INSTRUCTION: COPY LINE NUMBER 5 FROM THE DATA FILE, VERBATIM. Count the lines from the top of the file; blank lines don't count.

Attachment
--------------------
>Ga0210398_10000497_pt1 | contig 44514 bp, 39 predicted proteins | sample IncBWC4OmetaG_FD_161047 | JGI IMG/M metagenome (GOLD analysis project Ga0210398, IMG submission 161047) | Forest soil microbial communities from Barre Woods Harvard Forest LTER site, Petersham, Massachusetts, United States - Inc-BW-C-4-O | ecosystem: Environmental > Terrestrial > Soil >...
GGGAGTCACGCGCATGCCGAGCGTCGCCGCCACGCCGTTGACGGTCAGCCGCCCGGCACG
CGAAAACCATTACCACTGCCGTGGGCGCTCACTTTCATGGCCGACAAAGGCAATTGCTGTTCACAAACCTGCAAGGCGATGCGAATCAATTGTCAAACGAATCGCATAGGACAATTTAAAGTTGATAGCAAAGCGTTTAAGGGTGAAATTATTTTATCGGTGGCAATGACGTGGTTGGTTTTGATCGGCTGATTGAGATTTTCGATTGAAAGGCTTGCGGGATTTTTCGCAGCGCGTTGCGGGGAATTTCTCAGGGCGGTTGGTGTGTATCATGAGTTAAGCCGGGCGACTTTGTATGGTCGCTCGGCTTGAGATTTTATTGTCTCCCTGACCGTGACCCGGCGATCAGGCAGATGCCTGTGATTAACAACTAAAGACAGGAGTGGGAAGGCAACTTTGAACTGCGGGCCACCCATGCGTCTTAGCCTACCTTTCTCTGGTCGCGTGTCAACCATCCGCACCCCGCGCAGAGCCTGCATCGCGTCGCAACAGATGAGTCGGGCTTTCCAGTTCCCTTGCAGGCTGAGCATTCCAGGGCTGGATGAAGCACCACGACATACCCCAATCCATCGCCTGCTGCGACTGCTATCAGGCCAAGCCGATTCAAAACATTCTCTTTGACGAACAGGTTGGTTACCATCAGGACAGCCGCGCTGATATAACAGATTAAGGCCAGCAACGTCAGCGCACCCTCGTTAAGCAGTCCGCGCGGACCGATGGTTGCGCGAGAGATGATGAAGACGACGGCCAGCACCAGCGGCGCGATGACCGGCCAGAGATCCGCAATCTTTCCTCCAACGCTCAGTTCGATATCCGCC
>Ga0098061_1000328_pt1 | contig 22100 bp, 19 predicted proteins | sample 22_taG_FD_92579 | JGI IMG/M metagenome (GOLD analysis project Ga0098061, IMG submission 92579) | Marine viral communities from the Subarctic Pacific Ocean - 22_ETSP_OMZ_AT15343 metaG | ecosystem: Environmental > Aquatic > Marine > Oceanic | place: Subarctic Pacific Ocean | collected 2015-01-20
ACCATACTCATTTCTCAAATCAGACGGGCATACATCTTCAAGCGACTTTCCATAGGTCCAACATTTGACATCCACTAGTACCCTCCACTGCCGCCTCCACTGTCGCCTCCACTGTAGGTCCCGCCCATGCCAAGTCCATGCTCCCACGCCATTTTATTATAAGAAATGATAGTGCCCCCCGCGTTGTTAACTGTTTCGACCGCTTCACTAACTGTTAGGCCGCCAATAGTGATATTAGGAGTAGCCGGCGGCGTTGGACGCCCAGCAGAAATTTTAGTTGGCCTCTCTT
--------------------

ACCATACTCATTTCTCAAATCAGACGGGCATACATCTTCAAGCGACTTTCCATAGGTCCAACATTTGACATCCACTAGTACCCTCCACTGCCGCCTCCACTGTCGCCTCCACTGTAGGTCCCGCCCATGCCAAGTCCATGCTCCCACGCCATTTTATTATAAGAAATGATAGTGCCCCCCGCGTTGTTAACTGTTTCGACCGCTTCACTAACTGTTAGGCCGCCAATAGTGATATTAGGAGTAGCCGGCGGCGTTGGACGCCCAGCAGAAATTTTAGTTGGCCTCTCTT